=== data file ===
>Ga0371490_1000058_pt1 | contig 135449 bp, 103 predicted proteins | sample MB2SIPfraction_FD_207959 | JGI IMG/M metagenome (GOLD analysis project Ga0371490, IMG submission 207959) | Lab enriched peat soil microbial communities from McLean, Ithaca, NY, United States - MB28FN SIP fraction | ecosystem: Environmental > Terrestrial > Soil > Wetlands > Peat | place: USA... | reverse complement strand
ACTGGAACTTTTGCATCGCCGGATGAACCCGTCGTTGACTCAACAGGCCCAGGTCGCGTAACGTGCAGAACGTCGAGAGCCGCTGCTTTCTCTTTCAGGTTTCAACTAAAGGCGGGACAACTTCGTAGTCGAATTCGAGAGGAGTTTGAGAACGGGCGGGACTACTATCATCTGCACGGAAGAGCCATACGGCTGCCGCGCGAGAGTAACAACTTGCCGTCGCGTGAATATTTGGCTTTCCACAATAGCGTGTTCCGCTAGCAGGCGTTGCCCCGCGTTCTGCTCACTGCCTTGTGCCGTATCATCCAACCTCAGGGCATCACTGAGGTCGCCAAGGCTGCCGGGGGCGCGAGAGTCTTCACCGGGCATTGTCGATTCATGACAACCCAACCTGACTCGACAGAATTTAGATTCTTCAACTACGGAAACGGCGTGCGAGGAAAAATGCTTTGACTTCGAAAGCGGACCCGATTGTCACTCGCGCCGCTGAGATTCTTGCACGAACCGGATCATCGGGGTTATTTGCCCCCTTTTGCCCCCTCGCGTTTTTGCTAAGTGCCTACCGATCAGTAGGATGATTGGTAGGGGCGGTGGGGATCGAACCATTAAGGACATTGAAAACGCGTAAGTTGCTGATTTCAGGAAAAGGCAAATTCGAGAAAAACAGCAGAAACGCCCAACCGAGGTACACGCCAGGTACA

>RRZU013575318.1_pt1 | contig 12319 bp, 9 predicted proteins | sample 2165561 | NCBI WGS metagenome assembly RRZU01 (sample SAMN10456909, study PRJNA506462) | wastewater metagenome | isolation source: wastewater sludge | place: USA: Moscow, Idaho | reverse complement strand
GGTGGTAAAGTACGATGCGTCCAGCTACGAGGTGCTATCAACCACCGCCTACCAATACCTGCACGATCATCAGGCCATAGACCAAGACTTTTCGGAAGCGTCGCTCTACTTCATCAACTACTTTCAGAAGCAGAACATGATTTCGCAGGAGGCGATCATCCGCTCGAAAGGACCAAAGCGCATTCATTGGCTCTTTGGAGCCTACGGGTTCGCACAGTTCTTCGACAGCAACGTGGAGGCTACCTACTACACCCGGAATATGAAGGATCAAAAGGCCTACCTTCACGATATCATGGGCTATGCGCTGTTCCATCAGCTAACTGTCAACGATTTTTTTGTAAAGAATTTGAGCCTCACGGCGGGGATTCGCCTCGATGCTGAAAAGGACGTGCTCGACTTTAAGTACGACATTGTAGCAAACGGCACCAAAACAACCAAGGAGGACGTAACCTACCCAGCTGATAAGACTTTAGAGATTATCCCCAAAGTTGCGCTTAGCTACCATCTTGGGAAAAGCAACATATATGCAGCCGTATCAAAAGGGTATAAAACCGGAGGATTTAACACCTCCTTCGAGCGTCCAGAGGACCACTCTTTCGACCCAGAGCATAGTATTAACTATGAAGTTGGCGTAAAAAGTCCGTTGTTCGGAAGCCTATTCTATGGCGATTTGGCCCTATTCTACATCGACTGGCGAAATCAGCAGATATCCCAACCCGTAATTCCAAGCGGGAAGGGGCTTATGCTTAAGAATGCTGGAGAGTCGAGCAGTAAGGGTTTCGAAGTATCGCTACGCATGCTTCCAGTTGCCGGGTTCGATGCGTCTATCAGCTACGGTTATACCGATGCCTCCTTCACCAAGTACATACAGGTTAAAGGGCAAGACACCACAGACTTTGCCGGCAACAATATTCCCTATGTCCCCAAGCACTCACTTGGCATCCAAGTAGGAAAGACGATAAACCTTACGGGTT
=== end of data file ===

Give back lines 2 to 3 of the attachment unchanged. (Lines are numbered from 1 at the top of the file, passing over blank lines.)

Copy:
ACTGGAACTTTTGCATCGCCGGATGAACCCGTCGTTGACTCAACAGGCCCAGGTCGCGTAACGTGCAGAACGTCGAGAGCCGCTGCTTTCTCTTTCAGGTTTCAACTAAAGGCGGGACAACTTCGTAGTCGAATTCGAGAGGAGTTTGAGAACGGGCGGGACTACTATCATCTGCACGGAAGAGCCATACGGCTGCCGCGCGAGAGTAACAACTTGCCGTCGCGTGAATATTTGGCTTTCCACAATAGCGTGTTCCGCTAGCAGGCGTTGCCCCGCGTTCTGCTCACTGCCTTGTGCCGTATCATCCAACCTCAGGGCATCACTGAGGTCGCCAAGGCTGCCGGGGGCGCGAGAGTCTTCACCGGGCATTGTCGATTCATGACAACCCAACCTGACTCGACAGAATTTAGATTCTTCAACTACGGAAACGGCGTGCGAGGAAAAATGCTTTGACTTCGAAAGCGGACCCGATTGTCACTCGCGCCGCTGAGATTCTTGCACGAACCGGATCATCGGGGTTATTTGCCCCCTTTTGCCCCCTCGCGTTTTTGCTAAGTGCCTACCGATCAGTAGGATGATTGGTAGGGGCGGTGGGGATCGAACCATTAAGGACATTGAAAACGCGTAAGTTGCTGATTTCAGGAAAAGGCAAATTCGAGAAAAACAGCAGAAACGCCCAACCGAGGTACACGCCAGGTACA

>RRZU013575318.1_pt1 | contig 12319 bp, 9 predicted proteins | sample 2165561 | NCBI WGS metagenome assembly RRZU01 (sample SAMN10456909, study PRJNA506462) | wastewater metagenome | isolation source: wastewater sludge | place: USA: Moscow, Idaho | reverse complement strand